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Thu Jan 30, 2020, 09:39 AM

Fake Book, Snowflakes, and the CB Radio

Fake Book, Snowflakes, and the CB Radio

Where I grew up in North Side Pittsburgh was a pretty tough place. As a young teen and alongside adults, we would hang out on North Avenue and Federal Street. This was our corner, we owned it. Whatever you want to call it, it was our turf, our tribe and the cops knew it. The cops then had no problem allowing us at the time to police our own backyard as our parents and grandparents lived in the alleyways just behind us. With a left hand throw of rocks you could hit three white bars, then shift to your right hand and hit a black bar a little further up the street. Our parents, elders, and others in the hood had the comfort of knowing we would protect them to come out from the alleys to buy groceries, go to the bakery, drug store, or you would find wives looking for their husbands maybe having a little too much fun at the bars drinking Iron City Beer. I know, rot gut but you had to acquire the taste just like you had to swallow the conditions that brought your meat sack to this rough and tumble place. We were about an eight minute walk from the parking lots of Three Rivers Stadium. So close, that when we were in the pool hall, below the hot dog shop, and we heard a loud cheer, we would look up at the TV to see the replay to see what happened in the game. This was usually in the Summer during baseball season when the door was open. During football season, well, that was religion in all of Western PA and everyone was glued to the TV.

During the riots in the late sixties, there were curfews and only the bravest of men would occupy the corner. I remember seeing the National Guard on one side of the street and Black Panthers on the other side. Business owners stood out in front with shotguns. I never saw anyone fire or get shot but there was this serious standoff and fear that shit was about to go down. My dad was an Army vet a little too young for the Korean war and too old for the Vietnam war. We lived in tenant housing in a row house called Rafferty Court. He used to say be proud itís an Irish name and we spent many weekends sweeping the court with the heavy duty street brooms that he brought home from work. When things looked bleak he would push the couch up against the door and sit there with a pistol because there were some kick ins going on at the time. He was even involved in a shoot out one time but thatís another story. Back then you didnít talk about your guns. There was no bravado in bragging about guns. In fact, you had a strategic advantage because word spreads fast on whether you are packing or not so you were less likely to get accosted. My dad taught me to not carry a wallet and put my money in my front pocket. If I was to be robbed, the move was to pretend like I was pulling out my cash and out came a sucker punch. You walked down the center of an alleyway just in case you needed a few seconds to see to your left and right to defend from a would be attacker.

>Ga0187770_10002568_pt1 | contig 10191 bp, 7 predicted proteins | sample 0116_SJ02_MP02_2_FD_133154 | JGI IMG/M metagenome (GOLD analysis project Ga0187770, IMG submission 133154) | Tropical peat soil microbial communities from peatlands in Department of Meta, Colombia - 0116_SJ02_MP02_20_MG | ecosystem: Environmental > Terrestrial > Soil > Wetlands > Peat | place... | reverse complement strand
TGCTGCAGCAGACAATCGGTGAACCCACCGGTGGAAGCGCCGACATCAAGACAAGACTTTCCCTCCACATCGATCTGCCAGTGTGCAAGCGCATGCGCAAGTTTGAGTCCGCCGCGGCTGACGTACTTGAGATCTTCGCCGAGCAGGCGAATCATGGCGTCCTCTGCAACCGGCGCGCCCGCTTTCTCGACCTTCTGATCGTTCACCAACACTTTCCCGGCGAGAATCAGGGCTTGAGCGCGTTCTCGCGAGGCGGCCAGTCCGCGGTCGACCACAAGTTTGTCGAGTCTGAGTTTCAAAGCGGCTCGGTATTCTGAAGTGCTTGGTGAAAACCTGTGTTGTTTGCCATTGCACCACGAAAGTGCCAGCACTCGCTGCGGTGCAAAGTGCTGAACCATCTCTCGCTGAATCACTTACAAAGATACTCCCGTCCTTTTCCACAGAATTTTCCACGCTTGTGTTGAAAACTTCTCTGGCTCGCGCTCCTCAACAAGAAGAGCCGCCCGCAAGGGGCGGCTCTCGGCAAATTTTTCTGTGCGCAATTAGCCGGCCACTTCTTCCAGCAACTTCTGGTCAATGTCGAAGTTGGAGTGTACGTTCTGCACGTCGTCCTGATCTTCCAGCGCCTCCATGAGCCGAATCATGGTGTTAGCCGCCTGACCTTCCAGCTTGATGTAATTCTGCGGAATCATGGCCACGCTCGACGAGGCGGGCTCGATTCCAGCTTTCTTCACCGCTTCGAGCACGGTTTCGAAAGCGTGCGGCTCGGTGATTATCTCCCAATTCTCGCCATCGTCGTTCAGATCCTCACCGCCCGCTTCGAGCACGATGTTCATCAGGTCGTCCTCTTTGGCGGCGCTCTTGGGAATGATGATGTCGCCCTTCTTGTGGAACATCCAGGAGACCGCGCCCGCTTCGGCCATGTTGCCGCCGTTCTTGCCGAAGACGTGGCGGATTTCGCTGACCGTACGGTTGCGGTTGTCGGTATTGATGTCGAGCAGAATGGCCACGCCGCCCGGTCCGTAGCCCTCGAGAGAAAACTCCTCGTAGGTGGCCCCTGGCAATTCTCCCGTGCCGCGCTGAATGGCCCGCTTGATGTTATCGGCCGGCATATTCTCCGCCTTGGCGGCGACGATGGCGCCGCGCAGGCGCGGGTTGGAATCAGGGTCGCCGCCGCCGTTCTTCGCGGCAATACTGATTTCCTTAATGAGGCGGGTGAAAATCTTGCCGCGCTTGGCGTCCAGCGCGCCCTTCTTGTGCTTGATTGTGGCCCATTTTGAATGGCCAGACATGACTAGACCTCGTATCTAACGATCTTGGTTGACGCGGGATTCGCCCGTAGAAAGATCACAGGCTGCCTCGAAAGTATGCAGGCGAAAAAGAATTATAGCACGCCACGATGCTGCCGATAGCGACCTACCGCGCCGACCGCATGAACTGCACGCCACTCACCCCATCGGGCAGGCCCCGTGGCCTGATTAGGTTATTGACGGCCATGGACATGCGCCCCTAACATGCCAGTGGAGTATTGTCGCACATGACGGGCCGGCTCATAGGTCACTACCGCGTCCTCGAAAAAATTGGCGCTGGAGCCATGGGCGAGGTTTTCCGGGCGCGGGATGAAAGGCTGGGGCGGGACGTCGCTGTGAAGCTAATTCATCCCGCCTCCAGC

During election season as a kid, it was our duty to pass out flyers supporting democratic candidates as many of us were children of unionized steel workers, boilermakers, iron workers, and even the teamsters that hauled the steel. I went to grade school at Saint Peters next to Allegheny get high school. I was slated to go the Catholic high school but when mum and dad separated all bets were off and I was forced to go to AHS. Iím still bitter about it to this day. I sat up front and wanted to learn only to find that the bad kids smoked cigarettes in the back rows of the class and smoked reefer in the bathrooms. You could readily by speed and pot back then. I donít know how the teachers endured their jobs and even felt sorry for them. I think thatís why I admire teachers to this day.

My dad first worked for the city as a street sweeper and sewer man. When the trucks were automated he rode the truck as a helper, he bartended at night and when the bar closed he was sober, the doors were locked, then he became a card dealer in the backroom. In the mornings, mum and dad would drag us kids to the bars on East Ohio street to clean up from the night before. We were allowed to keep any change we found on the floor as we swept up the peanut shells and cigarette butts. I remember that I could barely see the balls on the pool table at the time. On Sundays, dad would take me to the YMCA where we would have a three to four hour workout and my introduction to boxing. The idea then was to stay in shape and know how to through your hands. Not so much wanting to become a pro, just learning how to defend yourself was the order of the day.